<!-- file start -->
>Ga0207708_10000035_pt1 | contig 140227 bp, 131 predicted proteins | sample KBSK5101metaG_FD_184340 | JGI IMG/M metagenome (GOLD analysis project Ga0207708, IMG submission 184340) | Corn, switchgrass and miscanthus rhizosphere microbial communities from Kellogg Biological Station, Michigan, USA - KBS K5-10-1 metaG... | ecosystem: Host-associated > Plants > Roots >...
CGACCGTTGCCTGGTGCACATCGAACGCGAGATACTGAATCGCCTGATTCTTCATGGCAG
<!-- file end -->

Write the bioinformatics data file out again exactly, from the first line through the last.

>Ga0207708_10000035_pt1 | contig 140227 bp, 131 predicted proteins | sample KBSK5101metaG_FD_184340 | JGI IMG/M metagenome (GOLD analysis project Ga0207708, IMG submission 184340) | Corn, switchgrass and miscanthus rhizosphere microbial communities from Kellogg Biological Station, Michigan, USA - KBS K5-10-1 metaG... | ecosystem: Host-associated > Plants > Roots >...
CGACCGTTGCCTGGTGCACATCGAACGCGAGATACTGAATCGCCTGATTCTTCATGGCAG